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> Anyway, I still think 'a step at a time' would be the best policy. First
> step a stable, 'blessed' library.

I would break the steps even further: first step is a stable library.
Nobody can bless anything unstable.

> Then there is the matter of stability: Lua getting better is a great thing
> but, on the other hand, it is hard to build a large user base on shifting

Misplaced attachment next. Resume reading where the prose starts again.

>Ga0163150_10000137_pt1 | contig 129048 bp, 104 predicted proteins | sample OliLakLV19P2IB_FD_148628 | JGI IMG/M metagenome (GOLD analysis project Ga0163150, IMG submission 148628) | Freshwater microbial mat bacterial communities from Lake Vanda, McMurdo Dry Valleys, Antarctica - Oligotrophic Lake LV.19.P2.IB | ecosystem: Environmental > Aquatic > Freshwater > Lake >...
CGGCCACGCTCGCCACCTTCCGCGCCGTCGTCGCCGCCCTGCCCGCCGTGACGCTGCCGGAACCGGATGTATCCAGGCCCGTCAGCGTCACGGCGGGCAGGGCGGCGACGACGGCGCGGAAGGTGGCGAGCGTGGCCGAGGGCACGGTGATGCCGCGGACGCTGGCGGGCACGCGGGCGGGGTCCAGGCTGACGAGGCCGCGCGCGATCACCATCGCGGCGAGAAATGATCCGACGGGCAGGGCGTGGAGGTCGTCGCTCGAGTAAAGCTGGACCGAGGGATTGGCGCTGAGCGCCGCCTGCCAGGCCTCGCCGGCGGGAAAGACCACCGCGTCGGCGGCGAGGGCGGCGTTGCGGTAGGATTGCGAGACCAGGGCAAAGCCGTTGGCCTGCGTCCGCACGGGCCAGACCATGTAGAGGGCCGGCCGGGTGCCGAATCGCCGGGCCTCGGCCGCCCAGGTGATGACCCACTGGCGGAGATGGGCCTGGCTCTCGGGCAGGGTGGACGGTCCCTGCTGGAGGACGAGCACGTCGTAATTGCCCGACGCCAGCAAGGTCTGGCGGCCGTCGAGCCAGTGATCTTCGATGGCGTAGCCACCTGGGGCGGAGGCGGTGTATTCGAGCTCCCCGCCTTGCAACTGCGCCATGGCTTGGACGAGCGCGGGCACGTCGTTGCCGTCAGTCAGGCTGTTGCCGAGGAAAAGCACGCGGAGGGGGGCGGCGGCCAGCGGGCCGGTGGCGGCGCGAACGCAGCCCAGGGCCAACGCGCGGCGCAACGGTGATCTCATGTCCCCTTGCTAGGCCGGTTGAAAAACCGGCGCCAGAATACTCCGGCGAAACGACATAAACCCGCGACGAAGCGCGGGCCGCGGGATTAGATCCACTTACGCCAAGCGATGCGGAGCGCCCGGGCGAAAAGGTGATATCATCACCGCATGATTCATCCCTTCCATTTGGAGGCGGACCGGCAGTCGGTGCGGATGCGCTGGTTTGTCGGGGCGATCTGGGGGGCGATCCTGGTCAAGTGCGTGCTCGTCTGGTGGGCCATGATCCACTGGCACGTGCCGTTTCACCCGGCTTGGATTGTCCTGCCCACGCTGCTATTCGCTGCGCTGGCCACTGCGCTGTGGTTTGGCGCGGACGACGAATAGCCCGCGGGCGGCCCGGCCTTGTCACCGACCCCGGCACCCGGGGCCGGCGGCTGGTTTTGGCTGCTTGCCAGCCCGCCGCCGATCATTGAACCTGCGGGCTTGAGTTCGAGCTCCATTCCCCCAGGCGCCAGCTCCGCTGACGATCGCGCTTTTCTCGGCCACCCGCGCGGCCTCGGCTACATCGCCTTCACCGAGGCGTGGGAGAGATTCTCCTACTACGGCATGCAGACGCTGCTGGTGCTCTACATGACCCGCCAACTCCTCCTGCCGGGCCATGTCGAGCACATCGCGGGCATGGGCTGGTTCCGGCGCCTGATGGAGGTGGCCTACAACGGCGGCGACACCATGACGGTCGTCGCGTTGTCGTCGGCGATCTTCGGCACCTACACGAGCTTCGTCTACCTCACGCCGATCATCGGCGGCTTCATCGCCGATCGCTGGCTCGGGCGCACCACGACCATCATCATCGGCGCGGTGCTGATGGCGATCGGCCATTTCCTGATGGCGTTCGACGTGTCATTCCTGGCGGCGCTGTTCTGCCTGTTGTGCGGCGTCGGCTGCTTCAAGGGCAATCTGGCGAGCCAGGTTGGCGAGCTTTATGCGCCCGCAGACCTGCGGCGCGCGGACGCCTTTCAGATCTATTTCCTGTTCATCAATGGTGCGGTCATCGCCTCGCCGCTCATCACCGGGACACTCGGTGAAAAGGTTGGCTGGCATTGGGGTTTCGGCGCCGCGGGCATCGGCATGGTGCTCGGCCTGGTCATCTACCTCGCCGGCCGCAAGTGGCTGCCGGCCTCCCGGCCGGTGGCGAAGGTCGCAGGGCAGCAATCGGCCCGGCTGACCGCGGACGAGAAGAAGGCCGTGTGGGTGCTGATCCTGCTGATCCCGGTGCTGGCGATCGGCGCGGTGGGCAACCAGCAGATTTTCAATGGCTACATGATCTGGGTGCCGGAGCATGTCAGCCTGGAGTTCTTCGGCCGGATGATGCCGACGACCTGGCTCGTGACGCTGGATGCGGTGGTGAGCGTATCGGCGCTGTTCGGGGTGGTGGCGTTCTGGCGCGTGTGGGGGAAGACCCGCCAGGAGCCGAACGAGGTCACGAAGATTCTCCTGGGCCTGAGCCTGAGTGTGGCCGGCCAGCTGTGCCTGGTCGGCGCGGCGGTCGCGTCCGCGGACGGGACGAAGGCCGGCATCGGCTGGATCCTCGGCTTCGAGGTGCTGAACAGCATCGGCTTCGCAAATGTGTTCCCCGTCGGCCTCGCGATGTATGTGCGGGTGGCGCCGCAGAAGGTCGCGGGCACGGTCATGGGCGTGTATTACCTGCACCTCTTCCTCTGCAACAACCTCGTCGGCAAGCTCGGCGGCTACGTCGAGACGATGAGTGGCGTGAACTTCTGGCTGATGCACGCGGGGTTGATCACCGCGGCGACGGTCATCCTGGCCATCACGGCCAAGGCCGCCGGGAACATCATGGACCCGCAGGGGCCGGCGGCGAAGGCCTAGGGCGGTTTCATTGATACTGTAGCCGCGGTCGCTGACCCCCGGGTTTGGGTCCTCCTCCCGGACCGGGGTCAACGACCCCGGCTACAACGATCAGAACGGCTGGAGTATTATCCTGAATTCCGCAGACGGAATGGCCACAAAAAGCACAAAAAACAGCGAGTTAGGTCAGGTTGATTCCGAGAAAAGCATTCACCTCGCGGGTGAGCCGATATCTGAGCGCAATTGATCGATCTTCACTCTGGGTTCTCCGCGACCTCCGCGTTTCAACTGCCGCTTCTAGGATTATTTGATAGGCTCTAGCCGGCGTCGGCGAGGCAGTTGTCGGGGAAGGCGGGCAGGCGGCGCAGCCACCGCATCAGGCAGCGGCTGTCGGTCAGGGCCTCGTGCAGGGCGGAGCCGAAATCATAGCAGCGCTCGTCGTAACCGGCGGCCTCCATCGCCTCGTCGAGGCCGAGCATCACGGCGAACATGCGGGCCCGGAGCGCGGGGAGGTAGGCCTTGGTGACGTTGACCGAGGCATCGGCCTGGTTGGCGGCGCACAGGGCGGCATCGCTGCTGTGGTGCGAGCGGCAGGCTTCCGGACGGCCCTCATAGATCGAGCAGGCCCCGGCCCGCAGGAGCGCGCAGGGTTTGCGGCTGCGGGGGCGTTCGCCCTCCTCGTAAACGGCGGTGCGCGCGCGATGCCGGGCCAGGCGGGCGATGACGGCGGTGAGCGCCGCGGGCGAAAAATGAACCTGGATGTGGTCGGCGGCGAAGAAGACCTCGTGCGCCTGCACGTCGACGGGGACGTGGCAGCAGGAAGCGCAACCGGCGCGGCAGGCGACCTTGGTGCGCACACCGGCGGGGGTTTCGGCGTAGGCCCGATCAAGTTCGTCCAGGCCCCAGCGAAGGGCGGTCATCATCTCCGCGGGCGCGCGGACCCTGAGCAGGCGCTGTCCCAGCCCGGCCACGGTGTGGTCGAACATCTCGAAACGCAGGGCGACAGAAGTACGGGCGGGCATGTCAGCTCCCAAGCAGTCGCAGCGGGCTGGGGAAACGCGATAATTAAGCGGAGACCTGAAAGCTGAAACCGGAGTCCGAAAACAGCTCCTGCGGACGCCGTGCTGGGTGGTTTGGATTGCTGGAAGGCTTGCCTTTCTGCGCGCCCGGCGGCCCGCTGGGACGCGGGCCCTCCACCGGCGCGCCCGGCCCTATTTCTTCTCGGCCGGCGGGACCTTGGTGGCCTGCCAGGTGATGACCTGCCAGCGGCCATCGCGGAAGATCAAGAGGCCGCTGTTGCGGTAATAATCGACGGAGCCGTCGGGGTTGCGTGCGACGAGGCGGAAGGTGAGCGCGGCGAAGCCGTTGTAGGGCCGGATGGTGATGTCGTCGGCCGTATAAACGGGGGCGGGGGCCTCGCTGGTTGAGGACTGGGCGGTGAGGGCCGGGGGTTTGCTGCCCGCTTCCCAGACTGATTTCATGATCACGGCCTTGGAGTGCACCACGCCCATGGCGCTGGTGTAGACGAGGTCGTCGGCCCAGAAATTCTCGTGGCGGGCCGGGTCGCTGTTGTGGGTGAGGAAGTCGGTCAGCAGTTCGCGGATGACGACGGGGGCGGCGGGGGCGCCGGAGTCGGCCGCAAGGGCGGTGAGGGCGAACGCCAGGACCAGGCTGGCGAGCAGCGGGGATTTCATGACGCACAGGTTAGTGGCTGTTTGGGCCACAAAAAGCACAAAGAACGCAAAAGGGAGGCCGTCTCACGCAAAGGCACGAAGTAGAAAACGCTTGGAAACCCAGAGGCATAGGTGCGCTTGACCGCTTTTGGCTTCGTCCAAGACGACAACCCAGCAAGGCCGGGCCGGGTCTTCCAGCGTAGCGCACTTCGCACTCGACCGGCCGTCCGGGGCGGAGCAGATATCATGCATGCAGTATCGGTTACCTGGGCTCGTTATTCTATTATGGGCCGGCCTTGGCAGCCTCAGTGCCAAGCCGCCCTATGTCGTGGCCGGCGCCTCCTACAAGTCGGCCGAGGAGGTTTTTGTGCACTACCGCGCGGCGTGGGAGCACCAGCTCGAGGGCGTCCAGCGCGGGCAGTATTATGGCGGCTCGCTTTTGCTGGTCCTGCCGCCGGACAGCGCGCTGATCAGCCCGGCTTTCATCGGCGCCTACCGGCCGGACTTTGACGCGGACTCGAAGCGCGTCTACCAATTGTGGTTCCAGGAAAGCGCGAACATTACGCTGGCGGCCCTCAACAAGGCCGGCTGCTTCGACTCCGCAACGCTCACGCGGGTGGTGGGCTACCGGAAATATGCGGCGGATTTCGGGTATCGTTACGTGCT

> foundations. An industrial client of mine still develops in Python 2.7
> because splitting the codebase would be a huge headache for re-testing and
> maintenance of machinery installed around the world.
> But supporting multiple Lua versions for each module could be hard work (and
> no, I don't see a simple solution to this dilemma).

I may be wrong, but I think the main problem is that several libraries
are just not being maintained. Usually, it is not that hard to adapt
a library to different Lua versions. I agree that sometimes is not
easy, but I don't think that is the main issue. Just in case, I
volunteer to help any maintainer who are having technical problems
in updating a library to a new Lua version.

-- Roberto